Last week XWP dropped an intriguing preview of a new project called Tide that aims to improve code quality across the WordPress plugin and theme ecosystems. The company has been working with the support of Google, Automattic, and WP Engine, on creating a new service that will help users make better plugin decisions and assist developers in writing better code.
XWP’s marketing manager Rob Stinson summarized the project’s direction so far:
Tide is a service, consisting of an API, Audit Server, and Sync Server, working in tandem to run a series of automated tests against the WordPress.org plugin and theme directories. Through the Tide plugin, the results of these tests are delivered as an aggregated score in the WordPress admin that represents the overall code quality of the plugin or theme. A comprehensive report is generated, equipping developers to better understand how they can increase the quality of their code.
The XWP announcement also included a screenshot of how this data might be presented in the WordPress plugin directory:
XWP plans to unveil the service at WordCamp US in Nashville at the Google booth where they will be inviting the community to get involved. Naturally, a project with the potential to have this much impact on the plugin ecosystem raises many questions about who is behind the vision and what kind of metrics will be used.
I contacted Rob Stinson and Luke Carbis at XWP, who are both contributors to the project, to get an inside look at how it started and where they anticipate it going.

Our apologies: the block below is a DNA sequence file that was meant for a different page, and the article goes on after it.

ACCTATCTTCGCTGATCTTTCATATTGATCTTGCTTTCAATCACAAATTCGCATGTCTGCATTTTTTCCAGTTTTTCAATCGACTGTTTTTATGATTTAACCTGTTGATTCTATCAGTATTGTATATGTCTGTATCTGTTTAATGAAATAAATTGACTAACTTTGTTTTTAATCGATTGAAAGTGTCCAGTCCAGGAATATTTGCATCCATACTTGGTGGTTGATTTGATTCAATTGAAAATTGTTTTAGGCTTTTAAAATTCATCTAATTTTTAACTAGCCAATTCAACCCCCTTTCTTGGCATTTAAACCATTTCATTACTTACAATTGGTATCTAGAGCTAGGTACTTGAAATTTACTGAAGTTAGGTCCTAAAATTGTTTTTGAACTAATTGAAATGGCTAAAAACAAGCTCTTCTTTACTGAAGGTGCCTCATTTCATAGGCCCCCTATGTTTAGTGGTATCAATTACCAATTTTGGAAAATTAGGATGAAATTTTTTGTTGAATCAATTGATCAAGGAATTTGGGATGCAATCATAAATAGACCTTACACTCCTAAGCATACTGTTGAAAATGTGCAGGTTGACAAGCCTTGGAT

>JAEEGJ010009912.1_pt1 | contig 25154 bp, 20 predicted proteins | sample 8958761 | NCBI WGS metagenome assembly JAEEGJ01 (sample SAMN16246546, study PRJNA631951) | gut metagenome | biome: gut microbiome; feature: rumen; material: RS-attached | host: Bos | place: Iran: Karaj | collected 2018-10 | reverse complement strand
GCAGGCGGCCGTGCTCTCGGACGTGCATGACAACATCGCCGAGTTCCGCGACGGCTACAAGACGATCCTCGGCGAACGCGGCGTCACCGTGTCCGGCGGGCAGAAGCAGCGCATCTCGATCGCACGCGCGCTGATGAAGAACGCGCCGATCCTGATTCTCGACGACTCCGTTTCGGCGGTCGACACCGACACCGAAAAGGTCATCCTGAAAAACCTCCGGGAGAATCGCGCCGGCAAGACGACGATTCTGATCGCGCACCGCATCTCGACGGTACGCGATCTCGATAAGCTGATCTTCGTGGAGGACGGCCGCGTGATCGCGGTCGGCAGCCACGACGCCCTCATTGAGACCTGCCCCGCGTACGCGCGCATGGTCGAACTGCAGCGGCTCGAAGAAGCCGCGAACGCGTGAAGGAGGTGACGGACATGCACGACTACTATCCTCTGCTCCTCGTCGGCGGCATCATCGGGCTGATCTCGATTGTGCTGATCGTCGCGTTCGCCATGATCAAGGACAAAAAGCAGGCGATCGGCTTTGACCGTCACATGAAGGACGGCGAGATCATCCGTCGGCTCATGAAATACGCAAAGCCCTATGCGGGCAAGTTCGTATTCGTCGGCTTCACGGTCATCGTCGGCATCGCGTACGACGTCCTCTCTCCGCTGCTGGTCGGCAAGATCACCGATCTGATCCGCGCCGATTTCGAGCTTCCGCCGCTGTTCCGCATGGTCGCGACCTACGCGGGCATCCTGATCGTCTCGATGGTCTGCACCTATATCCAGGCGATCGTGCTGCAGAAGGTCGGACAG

“Tide was started at XWP about 12 months ago when one of our service teams pulled together the idea, followed up by a proof of concept, of a tool that ran a series of code quality tests against a package of code (WordPress plugin) and returned the results via an API,” Stinson said. “We shortly after came up with the name Tide, inspired by the proverb ‘A rising tide lifts all boats,’ thinking that if a tool like this could lower the barrier of entry to good quality code for enough developers, it could lift the quality of code across the whole WordPress ecosystem.”
Stinson said XWP ramped up its efforts on Tide during the last few months after beginning to see its potential and sharing the vision with partners.
“Google, Automattic and WP Engine have all helped resource (funds, infrastructure, developer time, advice etc) the project recently as well,” Stinson said. “Their support has really helped us build momentum. Google have been a big part of this since about August. We had been working with them on other projects and when we shared with them the vision for Tide, they loved it and saw how in line it is with the vision they have for a better performant web.”
The Tide service is not currently active but a beta version will launch at WordCamp US with a WordPress plugin to follow shortly thereafter. Stinson said the team designed the first version to present the possibilities of Tide and encourage feedback and contribution from the community.
“We realize that Tide will be its best if its open sourced,” he said. “There are many moving parts to it and we recognize that the larger the input from the community, the better it will represent and solve the needs of the community around code quality.”
At this phase of the project, nothing has been set in stone. The Tide team is continuing to experiment with different ways of making the plugin audit data available, as well as refining how that data is weighed when delivering a Tide score.
“The star rating is just an idea we have been playing with,” Stinson said. “The purpose of it will be to aggregate the full report that is produced by Tide into a simple and easy to understand metric that WordPress users can refer to when making decisions about plugins and themes. We know we haven’t got this metric and how it is displayed quite right. We’ve had some great feedback from the community already.”